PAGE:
A couple years ago, Mazha and Fazha bought us an old fashion home theater popcorn machine. This is a larger version of what you’ll currently find in the department stores. They bought this to go in our game room downstairs. When we first got it, I thought. “Great. This is just one more thing to take up space in our house. We’ll never use this.” Boy, was I wrong. It never made it downstairs… it has had a permanent home in the living room. For months on end, we’d come home many nights and pop a large batch before we’d settle down to watch TV. For Duncan, pizza crust and popcorn are the two things he goes absolutely crazy for. He sits next to the machine, while it pops away, and with his tail a-wagging he salivates all over the floor. Disgusting, yet cute.
A couple months ago, the machine died. It would spin, but it just wouldn’t heat up properly. A cloud of sadness hovered over the house and Duncan has never been the same since. Microwavable popcorn just wouldn’t cut it for him, or for us.
This past Sunday, Chris decided to be butch (God help us all). He dusted off some tools and went to tinkering with the wires to see if he could adjust the connectors so the power would properly flow through to the heat sensor.
“Chris, did you unplug the machine?” “Yes, I’m not stupid!” [I frown as I think about the increase I just took on out his insurance plan. It could buy Kensi and me a small plantation in the south]
After ten minutes, the heat was working. Hallelujah. The stirring system was heating up the stuck kernels in the hot oil kettle. “Chris, you should open up the door or put on the vent in the kitchen. If that starts to smoke, it’s going to set off the alarm.”
Two and a half minutes later, smoke starts streaming out of the machine and the smoke detector goes off. The smoke detector is tied into the central alarm system which sends out its warning throughout the house. I’m upstairs starting another batch of laundry so I head to the keypad in the bedroom and type in the code. It doesn’t take. I try again. Still nothing. Third times a charm, correct? Nope. Chris was encountering the same problems downstairs at the keypad next to the door. We were both entering codes at the same time and we were canceling each other out. All of a sudden, the alarm chime turns into an alarm siren. The way our system is set up, once the alarm goes off, we receive a call from ADT to confirm or deny the incident, before they send out the fire/police/ambulance. In the past, the phone has rung within 30 seconds once the sirens start. 30 seconds pass and we don’t receive a call. A minute passes and we still haven’t received a call. Chris decides to call them instead of waiting for their call and the phone is dead. I run back and grab the phone on the nightstand. It wasn’t the phone that was dead; it’s the phone line. Our little munchkin, who LOVES ‘playing’ with the phone, left one of the cordless phones on and hid it in her playroom. Chris grabs his cell phone and gets an automated voice recording. “If you are calling from a company, press one. If you are calling from your residence, press two. [he presses two] If you are calling because your alarm system is activated, press one. [he presses one] Please hold. All available representatives are assisting other customers. [Are you kidding me??]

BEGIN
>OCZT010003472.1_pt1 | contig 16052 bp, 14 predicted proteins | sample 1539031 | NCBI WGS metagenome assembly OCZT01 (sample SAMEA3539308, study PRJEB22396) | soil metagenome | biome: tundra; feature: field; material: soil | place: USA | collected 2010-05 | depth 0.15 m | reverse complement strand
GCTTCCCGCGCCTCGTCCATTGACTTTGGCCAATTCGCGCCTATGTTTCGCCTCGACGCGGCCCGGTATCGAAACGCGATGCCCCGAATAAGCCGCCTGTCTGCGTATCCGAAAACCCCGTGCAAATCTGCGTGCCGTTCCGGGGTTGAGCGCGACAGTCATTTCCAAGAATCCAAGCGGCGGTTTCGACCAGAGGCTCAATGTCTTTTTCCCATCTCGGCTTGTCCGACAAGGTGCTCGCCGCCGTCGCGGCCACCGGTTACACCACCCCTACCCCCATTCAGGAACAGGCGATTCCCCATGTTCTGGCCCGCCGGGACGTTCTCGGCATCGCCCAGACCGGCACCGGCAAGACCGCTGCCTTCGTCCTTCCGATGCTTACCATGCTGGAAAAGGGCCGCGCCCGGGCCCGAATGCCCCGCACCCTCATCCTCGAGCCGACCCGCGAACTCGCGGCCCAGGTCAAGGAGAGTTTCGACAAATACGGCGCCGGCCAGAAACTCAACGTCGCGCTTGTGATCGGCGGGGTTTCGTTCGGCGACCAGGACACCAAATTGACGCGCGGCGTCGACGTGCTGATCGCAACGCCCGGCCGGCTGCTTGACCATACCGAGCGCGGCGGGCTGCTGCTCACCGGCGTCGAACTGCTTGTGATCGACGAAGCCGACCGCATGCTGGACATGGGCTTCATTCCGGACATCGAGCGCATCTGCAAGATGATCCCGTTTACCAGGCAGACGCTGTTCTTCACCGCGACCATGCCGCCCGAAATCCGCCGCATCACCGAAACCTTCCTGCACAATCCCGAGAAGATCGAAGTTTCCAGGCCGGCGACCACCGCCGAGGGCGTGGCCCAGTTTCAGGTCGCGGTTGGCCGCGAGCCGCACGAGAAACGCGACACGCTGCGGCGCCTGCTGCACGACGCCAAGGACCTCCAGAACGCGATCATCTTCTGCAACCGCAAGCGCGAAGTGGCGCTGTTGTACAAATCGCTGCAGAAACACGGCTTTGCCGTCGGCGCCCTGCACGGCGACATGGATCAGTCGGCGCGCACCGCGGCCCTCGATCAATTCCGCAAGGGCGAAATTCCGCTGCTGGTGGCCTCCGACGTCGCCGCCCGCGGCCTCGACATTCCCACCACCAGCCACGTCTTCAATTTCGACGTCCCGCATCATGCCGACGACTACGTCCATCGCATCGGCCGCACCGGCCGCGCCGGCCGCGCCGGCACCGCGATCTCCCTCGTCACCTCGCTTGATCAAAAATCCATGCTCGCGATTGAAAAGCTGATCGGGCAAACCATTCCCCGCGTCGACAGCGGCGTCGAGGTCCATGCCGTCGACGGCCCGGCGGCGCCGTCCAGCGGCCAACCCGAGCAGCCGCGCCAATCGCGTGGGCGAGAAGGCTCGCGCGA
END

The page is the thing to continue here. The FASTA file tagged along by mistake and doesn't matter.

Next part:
Chris then reminds me that we need to call our own community Public Safety because they also monitor the local police/fire scanners. When I call the main line, I tell the dispatcher our address and our pass code and let her know that the smoke alarm went off but it wasn’t a fire. In the background I hear the officers calling over the radio, “All Units to [address]. All Units to [address]. Fire in progress”.
Oh, Holy mother. I’m going to kill Chris.
Our house sits up on the peak of the mountain and we have oblong windows that overlook the bottom. I see flashing lights headed up our way.
The car comes screeching around the corning as I run out the front door. I’m running up the driveway waving my hands and shaking my head back-and-forth, as if to tell him to slow down. The assistant fire chief hops out of his car, leaving his door open. His scanner in the car is echoing the same thing that I heard from our own public safety department, “Unit on scene at [address]. Fire in progress. All units needed at [address]”.
“False Alarm. It’s a false alarm. Our smoke detector went off and we didn’t type in the code fast enough. SORRY.”
“What did you burn?”
“What, you didn’t bring any out for me? Um… actually, I don’t any” and he turns back to his car to call off the Calvary.
I’m now standing outside, in the cold, because I don’t know what to do. Do I wait until he leaves? Are there papers that need to be signed? Is there a “We’re stupid and we’re sorry for that” fine that has to be paid? The assistant fire chief remains in his car on the walkie-talkie, but with the door shut so I can’t hear anything. He looks up at me and I just stand there with a stupid grin on my face. I wave. [Oh my God, did I just wave at him? And with this stupid grin on my face?]
A few moments later, he backs up his car and I head back inside.
“Should I start another batch?” Chris says as I shut the door behind me.
I go to the hall closet and pull out our sewing machine.
“What are you doing?”
“I’m making Kensington a Southern Belle Dress. We’ll soon be moving to our own plantation and I need to make sure she has something that looks historically accurate…bows, puffs, ruffles and all.”
He looks at me like I have three heads. “Oh, don’t worry. You won’t be around to see the finsihed project. Trust me.”